Following the loss of two members and the collapse of their record label, multi-instrumentalist and band leader Kevin Barnes took it into his own hands to pull the strings on Satanic Panic in the Attic. By writing and recording most of the record himself, his personality shines through more so than on previous releases, resulting in a shift of direction for the band when compared to prior benchmarks of their discography, such as The Gay Parade. “Lysergic Bliss” is a choice cut that echoes the qualities of the album quite well, beginning with a lazy, warm, summer pop jangle,before the song is interrupted half way through by a woman’s voice: “Gentlemen, remember your breathing, 1, 2, 3, 4.." Similarly, in “Spike the Senses”, the otherwise tame pop number is pulled off course into a throbbing, brief, psychedelic interlude that injects a newfound life into the end of the song. It’s from one end straight to the other and they're brave moves that Barnes pulls off with well earned songwriting maturity (with five LPs already under his belt at this point).
What this release most importantly represents, however, is the shift of direction that Barnes has taken that has lifted his songs above Sgt. Pepper tributes and to a place that feels far more individual. His influences are still clearly evident, but this is a sound that has become distinctly Of Montreal’s. Some of this can be attributed to the lyrics, which are decidedly more melancholy and coherent than on previous, more lyrically obscure releases. For example, lyrics off the softly strummed “City Bird” are among the most beautiful Barnes has ever written: “City bird, haven’t you heard / of the boundlessness of your freedom?” His sentiments are backed up by the music, with "My British Tour Diary" feeling as whimsical and tongue-in-cheek as the lines he delivers: "Every single one of our London cabbies played / The most truly repellent techno music ever made".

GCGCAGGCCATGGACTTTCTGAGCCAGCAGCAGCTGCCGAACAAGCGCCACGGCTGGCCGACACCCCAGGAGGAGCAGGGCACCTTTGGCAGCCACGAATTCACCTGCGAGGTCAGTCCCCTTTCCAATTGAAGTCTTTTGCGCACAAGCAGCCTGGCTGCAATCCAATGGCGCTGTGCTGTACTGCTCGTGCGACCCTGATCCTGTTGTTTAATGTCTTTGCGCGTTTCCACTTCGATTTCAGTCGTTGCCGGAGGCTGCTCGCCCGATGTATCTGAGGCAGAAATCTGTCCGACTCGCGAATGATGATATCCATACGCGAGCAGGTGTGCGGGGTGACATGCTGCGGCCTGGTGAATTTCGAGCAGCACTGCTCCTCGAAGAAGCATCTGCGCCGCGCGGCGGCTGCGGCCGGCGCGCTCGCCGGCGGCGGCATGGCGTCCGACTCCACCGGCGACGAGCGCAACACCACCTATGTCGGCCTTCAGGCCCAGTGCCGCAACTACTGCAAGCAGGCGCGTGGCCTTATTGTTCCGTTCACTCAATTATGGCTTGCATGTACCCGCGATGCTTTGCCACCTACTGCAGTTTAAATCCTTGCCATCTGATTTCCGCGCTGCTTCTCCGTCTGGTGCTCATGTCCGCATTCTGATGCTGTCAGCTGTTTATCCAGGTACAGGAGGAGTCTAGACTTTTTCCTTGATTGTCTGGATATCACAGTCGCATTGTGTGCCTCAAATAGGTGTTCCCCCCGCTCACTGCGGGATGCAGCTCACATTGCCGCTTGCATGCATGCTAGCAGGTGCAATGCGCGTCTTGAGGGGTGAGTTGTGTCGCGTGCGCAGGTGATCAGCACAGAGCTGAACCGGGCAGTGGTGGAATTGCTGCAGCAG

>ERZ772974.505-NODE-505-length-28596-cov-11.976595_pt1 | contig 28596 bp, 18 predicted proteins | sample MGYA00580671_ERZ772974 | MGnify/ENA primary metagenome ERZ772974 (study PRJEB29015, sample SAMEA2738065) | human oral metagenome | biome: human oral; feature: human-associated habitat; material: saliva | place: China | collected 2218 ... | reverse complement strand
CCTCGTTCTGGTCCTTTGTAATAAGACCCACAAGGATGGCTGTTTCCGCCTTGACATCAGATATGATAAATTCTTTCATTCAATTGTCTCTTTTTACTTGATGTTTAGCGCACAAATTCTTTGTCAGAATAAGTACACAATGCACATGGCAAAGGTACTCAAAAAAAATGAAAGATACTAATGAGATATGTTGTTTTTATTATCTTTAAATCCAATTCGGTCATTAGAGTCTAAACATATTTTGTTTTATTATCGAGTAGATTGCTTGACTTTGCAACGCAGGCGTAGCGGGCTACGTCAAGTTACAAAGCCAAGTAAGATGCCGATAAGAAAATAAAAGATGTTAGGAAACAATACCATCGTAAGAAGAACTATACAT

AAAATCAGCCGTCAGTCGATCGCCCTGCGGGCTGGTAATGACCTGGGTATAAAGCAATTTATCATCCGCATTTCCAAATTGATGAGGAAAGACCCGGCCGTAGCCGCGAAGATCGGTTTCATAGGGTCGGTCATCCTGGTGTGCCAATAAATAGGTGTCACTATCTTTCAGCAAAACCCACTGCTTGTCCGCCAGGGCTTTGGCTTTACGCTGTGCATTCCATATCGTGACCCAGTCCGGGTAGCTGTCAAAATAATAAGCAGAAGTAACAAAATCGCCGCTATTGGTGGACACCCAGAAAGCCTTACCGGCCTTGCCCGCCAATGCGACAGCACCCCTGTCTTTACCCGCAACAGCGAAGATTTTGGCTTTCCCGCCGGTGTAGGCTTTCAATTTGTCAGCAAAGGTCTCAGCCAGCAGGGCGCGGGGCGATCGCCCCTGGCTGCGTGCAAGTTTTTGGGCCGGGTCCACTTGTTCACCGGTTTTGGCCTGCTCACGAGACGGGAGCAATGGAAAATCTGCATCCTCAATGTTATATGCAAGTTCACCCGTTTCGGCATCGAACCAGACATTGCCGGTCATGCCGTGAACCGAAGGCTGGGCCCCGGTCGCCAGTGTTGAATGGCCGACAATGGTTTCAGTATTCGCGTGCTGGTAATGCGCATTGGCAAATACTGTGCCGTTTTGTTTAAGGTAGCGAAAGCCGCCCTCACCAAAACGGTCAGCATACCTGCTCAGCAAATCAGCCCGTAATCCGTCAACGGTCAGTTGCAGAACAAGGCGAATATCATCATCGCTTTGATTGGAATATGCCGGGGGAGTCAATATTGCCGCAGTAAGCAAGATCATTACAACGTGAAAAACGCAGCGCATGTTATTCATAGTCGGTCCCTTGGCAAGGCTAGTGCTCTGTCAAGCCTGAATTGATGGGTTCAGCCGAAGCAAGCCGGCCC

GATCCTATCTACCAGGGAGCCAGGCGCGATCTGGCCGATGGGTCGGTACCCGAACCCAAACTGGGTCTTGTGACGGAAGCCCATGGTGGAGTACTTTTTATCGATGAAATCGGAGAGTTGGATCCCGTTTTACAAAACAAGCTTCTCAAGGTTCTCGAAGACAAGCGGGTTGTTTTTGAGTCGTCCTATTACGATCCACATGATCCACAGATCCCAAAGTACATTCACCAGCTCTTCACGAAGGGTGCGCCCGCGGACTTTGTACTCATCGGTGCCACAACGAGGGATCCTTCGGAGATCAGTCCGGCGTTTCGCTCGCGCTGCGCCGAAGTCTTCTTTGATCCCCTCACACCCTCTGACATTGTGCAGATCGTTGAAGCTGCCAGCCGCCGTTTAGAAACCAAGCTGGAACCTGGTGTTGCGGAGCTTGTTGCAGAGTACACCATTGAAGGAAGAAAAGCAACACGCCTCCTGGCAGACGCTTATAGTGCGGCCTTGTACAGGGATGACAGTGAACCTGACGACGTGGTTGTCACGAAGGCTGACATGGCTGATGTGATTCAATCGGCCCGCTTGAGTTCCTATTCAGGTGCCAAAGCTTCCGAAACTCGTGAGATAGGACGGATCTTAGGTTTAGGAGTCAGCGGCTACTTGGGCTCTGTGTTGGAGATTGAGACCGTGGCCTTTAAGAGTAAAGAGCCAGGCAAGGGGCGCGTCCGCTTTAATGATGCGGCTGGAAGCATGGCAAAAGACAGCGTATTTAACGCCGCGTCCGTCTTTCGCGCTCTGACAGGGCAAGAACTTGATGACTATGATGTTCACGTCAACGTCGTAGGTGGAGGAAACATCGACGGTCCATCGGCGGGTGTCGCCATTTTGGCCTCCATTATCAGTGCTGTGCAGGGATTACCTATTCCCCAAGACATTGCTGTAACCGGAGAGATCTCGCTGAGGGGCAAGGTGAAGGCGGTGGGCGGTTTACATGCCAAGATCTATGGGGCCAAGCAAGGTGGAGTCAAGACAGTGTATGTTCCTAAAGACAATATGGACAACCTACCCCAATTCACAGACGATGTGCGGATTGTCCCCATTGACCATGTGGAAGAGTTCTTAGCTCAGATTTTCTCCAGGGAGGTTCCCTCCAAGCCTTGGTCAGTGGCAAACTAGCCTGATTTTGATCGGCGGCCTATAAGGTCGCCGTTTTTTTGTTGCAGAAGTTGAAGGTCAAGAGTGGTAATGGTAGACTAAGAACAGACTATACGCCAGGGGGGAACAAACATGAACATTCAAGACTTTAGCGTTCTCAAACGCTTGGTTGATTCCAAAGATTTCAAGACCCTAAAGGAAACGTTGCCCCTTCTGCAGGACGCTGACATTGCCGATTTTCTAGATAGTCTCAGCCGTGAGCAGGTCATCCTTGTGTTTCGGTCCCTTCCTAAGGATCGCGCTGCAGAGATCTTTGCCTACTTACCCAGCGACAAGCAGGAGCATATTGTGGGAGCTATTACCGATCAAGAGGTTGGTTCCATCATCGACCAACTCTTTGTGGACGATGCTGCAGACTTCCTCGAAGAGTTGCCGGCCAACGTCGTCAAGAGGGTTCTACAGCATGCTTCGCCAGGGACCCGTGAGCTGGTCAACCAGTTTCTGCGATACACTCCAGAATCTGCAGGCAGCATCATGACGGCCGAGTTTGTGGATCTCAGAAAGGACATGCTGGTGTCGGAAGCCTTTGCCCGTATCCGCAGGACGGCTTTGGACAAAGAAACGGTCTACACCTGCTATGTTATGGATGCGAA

That Satanic Panic in the Attic ends up as self-indulgent as it is, at times, makes some amount of sense considering the brain that produced it. This is sun-soaked psychedelic pop for the connoisseurs.